FHA Mortgages

HUD Addresses FHA Mortgage Eligibility of DACA Recipients and Documentation Necessities For Sure Different Non-Everlasting Residents | Ballard Spahr LLP


The US Department of Housing and Urban Development (HUD) recently addressed FHA mortgage loan eligibility for recipients of Deferred Action for Childhood Arrival (DACA) in Mortgagee Letter 2021-12. As previously reported, at the end of the Trump administration, HUD announced that with effect from January 19, 2021, individuals who are DACA with the US Citizenship & Immigration Service (USCIS) and are legally entitled to work in the United States will join a Applying can apply to FHA mortgages.

In the mortgage letter, HUD addresses the FHA requirement that non-residents of the United States are not eligible for FHA-insured mortgage financing. HUD declares that “[t]its requirement was included in the policy, but the FHA recognizes that it was not terminology that had a clear, consistent meaning. ”After briefly considering the history and scope of DACA, the HUD then determines that“ the requirements the FHA for ‘lawful residence’ before the establishment of DACA ”deferred measures and entitlement to work permit. Because of this confusion, as announced in FHA INFO # 21-04 under the previous administration, the FHA completely waived Manual 4000.1 Section II.A.1.b.ii (A) (9) (c) to provide more information Clarity regarding FHA-insured mortgage funding eligibility for DACA recipients for endorsements on or after January 19, 2021. “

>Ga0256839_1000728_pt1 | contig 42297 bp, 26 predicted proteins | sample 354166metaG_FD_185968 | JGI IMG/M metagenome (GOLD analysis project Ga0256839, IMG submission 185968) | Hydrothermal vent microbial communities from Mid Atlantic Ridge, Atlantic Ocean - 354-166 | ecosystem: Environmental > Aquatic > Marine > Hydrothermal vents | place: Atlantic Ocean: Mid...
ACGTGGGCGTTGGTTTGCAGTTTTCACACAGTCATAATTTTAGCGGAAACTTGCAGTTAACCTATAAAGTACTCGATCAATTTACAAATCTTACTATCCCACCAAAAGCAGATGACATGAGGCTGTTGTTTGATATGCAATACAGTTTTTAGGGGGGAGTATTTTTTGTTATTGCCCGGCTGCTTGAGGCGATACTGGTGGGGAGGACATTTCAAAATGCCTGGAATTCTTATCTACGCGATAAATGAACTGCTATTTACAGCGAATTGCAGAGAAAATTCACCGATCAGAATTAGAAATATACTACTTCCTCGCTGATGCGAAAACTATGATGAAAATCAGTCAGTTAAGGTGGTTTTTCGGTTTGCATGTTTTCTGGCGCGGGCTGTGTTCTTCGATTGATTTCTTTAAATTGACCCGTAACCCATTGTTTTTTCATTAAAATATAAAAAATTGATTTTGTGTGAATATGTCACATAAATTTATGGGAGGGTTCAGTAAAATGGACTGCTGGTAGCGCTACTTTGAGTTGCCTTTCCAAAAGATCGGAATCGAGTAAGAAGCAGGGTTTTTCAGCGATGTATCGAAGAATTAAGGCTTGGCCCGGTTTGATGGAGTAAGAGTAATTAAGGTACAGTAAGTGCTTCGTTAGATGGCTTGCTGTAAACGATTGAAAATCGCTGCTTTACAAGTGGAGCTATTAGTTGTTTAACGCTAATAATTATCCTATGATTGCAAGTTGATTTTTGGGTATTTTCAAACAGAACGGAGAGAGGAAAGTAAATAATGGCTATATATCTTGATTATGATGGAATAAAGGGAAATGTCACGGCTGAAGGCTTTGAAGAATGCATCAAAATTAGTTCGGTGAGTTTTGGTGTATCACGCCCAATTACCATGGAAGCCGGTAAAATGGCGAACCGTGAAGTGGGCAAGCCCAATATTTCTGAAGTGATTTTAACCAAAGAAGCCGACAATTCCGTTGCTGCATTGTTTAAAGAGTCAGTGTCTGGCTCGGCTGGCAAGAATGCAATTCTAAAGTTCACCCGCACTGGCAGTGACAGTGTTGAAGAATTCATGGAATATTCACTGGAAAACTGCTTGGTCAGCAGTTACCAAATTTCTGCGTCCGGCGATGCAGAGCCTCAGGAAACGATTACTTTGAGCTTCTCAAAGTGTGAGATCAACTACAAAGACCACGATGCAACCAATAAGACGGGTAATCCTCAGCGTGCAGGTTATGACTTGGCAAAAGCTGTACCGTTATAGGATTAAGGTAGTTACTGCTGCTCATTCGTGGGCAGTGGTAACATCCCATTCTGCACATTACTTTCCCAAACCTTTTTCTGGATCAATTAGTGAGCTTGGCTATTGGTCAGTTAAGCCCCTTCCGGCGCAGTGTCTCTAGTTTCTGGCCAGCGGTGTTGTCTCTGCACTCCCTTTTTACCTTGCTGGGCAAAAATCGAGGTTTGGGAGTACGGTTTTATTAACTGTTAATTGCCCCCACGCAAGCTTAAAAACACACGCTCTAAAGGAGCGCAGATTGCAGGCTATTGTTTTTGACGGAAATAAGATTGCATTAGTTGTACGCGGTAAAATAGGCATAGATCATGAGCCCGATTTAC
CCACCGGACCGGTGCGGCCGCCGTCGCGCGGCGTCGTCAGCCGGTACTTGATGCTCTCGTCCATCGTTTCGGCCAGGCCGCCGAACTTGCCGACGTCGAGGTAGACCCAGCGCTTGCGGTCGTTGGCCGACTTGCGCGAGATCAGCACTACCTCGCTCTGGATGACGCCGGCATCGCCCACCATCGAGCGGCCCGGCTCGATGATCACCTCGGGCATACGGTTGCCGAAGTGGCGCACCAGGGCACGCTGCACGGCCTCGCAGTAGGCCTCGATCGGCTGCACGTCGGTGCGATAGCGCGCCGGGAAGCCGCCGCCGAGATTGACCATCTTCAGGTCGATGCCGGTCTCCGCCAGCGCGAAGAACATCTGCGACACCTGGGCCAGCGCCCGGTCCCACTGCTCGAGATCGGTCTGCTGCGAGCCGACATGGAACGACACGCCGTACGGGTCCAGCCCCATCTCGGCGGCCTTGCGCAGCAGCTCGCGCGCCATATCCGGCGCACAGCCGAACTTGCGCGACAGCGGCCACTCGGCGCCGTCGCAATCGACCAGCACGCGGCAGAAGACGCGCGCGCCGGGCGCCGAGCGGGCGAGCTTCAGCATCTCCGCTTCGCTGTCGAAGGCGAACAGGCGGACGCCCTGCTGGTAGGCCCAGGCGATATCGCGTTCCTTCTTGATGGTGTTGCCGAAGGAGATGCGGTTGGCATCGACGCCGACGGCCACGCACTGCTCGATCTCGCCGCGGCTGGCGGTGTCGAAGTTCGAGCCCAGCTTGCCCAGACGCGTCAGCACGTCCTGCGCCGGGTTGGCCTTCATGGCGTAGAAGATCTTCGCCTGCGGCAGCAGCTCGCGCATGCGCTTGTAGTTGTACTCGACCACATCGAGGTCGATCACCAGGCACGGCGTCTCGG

HUD also deals with work permit documentation requirements for citizens of the Federated States of Micronesia, the Republic of the Marshall Islands, and the Republic of Palau, as well as those with H-1B nonimmigrant classification and maintaining H-1B status. In particular, the documentation requirements for non-permanent residents in HUD Manual 4000.1 have been revised as follows:

“[T]The borrower is eligible to work in the United States provided the borrower provides:

  • a work permit document (USCIS Form I-766) showing that the work permit status is up-to-date;
  • a USCIS Form I-94 proving H-1B status and proof of employment by the authorized H-1B employer for at least one year;
  • Proof of USCIS granting refugee or asylum status; or
  • Proof of citizenship of the Federated States of Micronesia, the Republic of the Marshall Islands or the Republic of Palau. “